Danny Picard is on Twitter at http:twitter.comdannypicard

Chara: 'A great honor' to be nominated for Masterton Trophy

Chara: 'A great honor' to be nominated for Masterton Trophy

It takes only the highest levels of perseverance and dedication to the game to log over 1,300 NHL games and to play past your 40th birthday. Bruins defenseman Zdeno Chara has both of those qualities in overflowing amounts as the fourth oldest player in the league behind Florida Panthers forward Jaromir Jagr, Arizona Coyotes forward Shane Doan and Pittsburgh Penguins forward Matt Cullen. Chara is also the second longest tenured captain in the league behind Doan, who has been the captain of the Coyotes since 2003.

For all those reasons and more, Chara has been voted by the Boston Chapter of the PWHA (Professional Hockey Writers Association) as the Bruins nominee for the Masterton Trophy given to the player that best exemplifies “the qualities of perseverance, sportsmanship and dedication to hockey.”

The Bruins captain has also been the embodiment of good sportsmanship in his 11 years as captain of the Black and Gold while leading teams with his steady, hard-working hand through both epic highs and lows. Chara is always at the forefront of the Bruins charitable efforts and has shown his dedication to the game by nearly always participating for his Slovakian homeland whether it’s world championships, the Olympics or the World Cup as the setting for the International tournament.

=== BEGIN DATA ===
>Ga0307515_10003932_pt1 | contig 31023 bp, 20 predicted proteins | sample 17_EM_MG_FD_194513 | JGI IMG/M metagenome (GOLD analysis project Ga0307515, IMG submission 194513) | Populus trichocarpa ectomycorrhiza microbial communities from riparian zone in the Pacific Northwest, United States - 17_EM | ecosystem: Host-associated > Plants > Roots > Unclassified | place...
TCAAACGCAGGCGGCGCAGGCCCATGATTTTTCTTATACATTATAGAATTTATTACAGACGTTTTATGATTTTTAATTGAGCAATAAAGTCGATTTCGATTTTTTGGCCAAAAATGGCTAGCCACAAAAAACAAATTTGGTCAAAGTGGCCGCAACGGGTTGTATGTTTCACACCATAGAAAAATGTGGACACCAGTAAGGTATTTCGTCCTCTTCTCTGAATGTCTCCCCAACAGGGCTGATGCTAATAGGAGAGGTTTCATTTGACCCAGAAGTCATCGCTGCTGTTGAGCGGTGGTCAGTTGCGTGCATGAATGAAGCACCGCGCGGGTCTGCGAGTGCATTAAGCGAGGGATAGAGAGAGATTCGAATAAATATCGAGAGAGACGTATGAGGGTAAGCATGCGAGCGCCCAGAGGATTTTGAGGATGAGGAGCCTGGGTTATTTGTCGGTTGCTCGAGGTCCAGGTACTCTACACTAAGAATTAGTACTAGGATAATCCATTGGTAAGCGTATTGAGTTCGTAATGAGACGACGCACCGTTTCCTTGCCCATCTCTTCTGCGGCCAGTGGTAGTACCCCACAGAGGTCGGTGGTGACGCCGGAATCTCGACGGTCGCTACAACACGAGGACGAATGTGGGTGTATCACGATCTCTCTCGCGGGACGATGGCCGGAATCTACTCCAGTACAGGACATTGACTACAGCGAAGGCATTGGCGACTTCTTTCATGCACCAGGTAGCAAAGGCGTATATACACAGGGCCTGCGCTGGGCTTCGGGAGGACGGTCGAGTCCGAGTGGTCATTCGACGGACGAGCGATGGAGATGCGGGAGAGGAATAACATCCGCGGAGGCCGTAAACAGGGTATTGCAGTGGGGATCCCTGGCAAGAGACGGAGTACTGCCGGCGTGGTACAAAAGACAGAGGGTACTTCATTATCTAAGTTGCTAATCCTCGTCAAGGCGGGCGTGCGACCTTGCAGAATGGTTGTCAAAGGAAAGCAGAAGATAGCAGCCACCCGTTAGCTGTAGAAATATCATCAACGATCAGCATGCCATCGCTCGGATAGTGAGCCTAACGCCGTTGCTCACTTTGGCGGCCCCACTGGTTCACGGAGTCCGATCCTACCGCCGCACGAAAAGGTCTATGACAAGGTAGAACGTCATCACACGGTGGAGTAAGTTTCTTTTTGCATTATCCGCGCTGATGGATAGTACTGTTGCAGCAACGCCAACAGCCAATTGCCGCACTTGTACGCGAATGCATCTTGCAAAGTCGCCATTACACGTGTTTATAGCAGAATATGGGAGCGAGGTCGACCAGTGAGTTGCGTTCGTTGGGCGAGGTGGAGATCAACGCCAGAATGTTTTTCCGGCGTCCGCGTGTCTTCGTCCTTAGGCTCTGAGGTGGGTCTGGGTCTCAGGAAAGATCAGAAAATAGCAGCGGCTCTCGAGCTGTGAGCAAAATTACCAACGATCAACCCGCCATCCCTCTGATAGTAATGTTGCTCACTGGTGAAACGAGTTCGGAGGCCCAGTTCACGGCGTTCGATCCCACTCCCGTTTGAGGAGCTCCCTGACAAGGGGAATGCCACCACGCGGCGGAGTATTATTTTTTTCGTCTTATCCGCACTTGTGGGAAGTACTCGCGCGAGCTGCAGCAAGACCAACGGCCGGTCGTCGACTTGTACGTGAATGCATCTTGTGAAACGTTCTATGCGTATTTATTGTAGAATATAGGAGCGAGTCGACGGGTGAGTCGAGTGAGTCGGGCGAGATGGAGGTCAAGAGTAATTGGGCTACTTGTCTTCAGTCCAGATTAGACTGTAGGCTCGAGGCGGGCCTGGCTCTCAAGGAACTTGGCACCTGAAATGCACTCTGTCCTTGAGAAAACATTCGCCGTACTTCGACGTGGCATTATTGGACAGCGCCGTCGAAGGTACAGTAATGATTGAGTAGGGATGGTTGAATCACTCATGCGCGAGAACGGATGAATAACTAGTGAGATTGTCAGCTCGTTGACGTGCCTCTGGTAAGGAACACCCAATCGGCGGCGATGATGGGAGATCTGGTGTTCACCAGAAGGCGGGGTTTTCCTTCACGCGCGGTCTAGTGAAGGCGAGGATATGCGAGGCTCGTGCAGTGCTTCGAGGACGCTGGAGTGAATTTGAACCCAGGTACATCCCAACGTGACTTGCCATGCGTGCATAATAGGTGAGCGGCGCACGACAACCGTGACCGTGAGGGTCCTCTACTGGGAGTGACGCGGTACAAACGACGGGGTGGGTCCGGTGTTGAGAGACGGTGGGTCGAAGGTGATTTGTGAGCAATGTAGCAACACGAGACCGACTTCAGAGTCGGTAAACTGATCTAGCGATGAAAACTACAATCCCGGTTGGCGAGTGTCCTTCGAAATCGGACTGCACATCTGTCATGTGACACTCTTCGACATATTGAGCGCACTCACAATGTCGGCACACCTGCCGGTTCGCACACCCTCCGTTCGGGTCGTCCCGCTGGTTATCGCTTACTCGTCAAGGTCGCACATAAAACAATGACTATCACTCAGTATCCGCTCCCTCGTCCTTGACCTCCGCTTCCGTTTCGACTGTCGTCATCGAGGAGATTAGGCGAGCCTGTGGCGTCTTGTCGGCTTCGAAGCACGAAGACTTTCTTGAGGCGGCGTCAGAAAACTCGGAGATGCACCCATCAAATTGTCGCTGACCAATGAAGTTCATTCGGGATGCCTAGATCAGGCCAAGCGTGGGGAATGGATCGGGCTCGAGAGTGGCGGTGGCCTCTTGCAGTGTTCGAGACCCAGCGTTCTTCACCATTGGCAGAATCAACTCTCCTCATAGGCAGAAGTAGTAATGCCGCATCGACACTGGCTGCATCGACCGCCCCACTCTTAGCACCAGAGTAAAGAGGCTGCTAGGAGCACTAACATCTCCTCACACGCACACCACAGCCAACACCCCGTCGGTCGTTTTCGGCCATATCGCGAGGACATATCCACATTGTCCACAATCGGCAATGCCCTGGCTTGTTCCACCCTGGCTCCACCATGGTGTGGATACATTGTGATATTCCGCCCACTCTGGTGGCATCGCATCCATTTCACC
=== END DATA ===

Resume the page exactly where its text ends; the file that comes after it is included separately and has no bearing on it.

It all comes back to Chara’s love for the game, his dedication to setting an example as a professional and his enjoyment of the hard work required to play in the NHL for 18 plus seasons.

“From my first day in the NHL until today it is an absolute thrill to play in the league,” said Chara. “It’s a great honor to be nominated. I always take a lot of pride in doing my job as a professional, and doing it right. Doing all of my work on and off the ice. I’ve always felt really humble about being a part of this league and this game. It’s a game that gives you so much in life, and helps you become a better person and a better hockey player each day.

“I’m just enjoying my time with team and my teammates, and cherish the memories of winning. I just try to work every day on my game and improve. I enjoy every day whether I was 20 years old or 40 years old. I love the game, and I love everything about it.”

Chara had missed only 41 games for the Bruins in his first 10 seasons with the team in a remarkable show of durability and toughness while playing the role a physical defensive stopper. He's never shied away from the big hits, the big players or the big ice time totals. The veteran D-man is having a banner season as a 40-year-old that started out by leading Team Europe to the World Cup Final against Team Canada, and it’s continued with his season-long mentoring job helping develop 20-year-old rookie defenseman Brandon Carlo.

Chara has changed a bit from his Norris Trophy days while adjusting his game to reduced levels of physicality and out-and-out dominance, but the ability to still call on both of those qualities at 40 years old is unique for an intimidating 6-foot-9 force out on the ice. Equally impressive is his standing as a No. 1 defenseman at this point in his 18-plus year career while constantly dedicated to improving himself, and learning, both on and off ice. Perhaps Chara’s most underrated quality is his ability to move the puck and chip in offensively, a set of skills that will see him pass the 600-point milestone this season after a career built in part on a big slap shot from the point.

It’s also a great example of Chara remaking himself into more of a puck-mover and power play point producer when he was projected to be a good defense/limited offense shutdown defenseman all those years ago working his way through the Islanders’ ranks.